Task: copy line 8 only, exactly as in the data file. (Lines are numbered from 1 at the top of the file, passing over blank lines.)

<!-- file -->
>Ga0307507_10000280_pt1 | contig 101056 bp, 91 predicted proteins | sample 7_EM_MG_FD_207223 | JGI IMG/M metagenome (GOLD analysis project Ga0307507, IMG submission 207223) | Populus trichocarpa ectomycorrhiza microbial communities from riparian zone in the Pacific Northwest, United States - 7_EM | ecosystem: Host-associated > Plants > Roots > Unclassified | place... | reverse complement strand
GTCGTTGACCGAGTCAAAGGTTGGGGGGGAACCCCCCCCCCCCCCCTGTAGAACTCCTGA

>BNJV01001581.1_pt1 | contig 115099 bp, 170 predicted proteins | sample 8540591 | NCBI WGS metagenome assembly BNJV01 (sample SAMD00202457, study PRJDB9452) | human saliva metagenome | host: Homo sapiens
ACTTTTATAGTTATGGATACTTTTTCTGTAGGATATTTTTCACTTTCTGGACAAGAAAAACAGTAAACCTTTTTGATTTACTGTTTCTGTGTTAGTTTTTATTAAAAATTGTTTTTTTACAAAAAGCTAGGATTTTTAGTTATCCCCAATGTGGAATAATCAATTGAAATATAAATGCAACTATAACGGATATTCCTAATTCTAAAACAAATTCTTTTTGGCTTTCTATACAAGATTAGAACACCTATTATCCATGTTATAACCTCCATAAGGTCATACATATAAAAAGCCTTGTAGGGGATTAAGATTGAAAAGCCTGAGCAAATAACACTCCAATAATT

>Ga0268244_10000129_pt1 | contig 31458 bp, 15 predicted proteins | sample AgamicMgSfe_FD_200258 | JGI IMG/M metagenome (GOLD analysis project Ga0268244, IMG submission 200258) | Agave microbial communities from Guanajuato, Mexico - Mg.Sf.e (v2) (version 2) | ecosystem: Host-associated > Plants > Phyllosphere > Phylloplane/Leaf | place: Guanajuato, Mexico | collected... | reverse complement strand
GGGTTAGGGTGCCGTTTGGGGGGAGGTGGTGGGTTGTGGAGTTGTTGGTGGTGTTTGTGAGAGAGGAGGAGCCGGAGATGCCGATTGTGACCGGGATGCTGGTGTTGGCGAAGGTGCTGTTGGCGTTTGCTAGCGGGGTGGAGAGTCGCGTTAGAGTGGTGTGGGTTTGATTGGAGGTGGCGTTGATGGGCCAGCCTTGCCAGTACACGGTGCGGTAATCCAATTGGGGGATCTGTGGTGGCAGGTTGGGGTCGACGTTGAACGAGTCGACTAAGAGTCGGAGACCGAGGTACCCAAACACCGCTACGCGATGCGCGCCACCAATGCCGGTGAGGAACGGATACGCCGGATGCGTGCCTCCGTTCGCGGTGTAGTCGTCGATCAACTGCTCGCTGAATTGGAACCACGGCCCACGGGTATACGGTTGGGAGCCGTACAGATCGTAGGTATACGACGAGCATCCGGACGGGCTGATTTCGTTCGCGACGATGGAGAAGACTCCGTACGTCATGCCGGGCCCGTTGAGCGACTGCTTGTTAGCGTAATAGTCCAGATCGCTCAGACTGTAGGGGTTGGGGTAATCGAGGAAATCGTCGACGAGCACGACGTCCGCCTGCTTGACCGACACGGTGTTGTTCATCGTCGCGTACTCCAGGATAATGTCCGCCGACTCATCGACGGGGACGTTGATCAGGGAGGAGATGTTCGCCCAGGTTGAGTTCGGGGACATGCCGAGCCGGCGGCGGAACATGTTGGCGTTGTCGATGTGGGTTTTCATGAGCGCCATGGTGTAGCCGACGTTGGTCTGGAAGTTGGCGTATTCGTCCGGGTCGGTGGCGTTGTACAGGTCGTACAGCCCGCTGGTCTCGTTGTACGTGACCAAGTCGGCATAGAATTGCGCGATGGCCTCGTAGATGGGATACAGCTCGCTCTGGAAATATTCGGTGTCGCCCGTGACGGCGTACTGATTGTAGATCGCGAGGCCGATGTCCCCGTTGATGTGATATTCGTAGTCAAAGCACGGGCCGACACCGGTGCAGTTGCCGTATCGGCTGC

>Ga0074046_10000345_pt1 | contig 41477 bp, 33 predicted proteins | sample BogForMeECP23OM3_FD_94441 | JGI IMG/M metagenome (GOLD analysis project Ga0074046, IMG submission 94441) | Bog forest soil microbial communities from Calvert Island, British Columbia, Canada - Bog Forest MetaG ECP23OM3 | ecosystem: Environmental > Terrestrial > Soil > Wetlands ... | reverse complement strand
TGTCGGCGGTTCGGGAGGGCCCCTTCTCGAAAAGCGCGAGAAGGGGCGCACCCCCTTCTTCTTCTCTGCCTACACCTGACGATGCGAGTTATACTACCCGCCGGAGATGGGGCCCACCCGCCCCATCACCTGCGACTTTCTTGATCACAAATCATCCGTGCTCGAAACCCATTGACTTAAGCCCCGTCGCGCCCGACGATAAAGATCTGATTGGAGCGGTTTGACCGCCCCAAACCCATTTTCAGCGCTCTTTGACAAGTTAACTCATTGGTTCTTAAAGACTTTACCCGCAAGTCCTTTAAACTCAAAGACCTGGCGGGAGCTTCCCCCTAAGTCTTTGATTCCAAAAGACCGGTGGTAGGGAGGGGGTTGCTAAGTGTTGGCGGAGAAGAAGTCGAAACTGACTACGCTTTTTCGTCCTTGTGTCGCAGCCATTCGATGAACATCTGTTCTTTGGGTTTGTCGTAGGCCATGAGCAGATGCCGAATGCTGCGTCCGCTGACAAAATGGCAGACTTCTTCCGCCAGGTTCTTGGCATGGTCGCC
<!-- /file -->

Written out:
TGTCGGCGGTTCGGGAGGGCCCCTTCTCGAAAAGCGCGAGAAGGGGCGCACCCCCTTCTTCTTCTCTGCCTACACCTGACGATGCGAGTTATACTACCCGCCGGAGATGGGGCCCACCCGCCCCATCACCTGCGACTTTCTTGATCACAAATCATCCGTGCTCGAAACCCATTGACTTAAGCCCCGTCGCGCCCGACGATAAAGATCTGATTGGAGCGGTTTGACCGCCCCAAACCCATTTTCAGCGCTCTTTGACAAGTTAACTCATTGGTTCTTAAAGACTTTACCCGCAAGTCCTTTAAACTCAAAGACCTGGCGGGAGCTTCCCCCTAAGTCTTTGATTCCAAAAGACCGGTGGTAGGGAGGGGGTTGCTAAGTGTTGGCGGAGAAGAAGTCGAAACTGACTACGCTTTTTCGTCCTTGTGTCGCAGCCATTCGATGAACATCTGTTCTTTGGGTTTGTCGTAGGCCATGAGCAGATGCCGAATGCTGCGTCCGCTGACAAAATGGCAGACTTCTTCCGCCAGGTTCTTGGCATGGTCGCC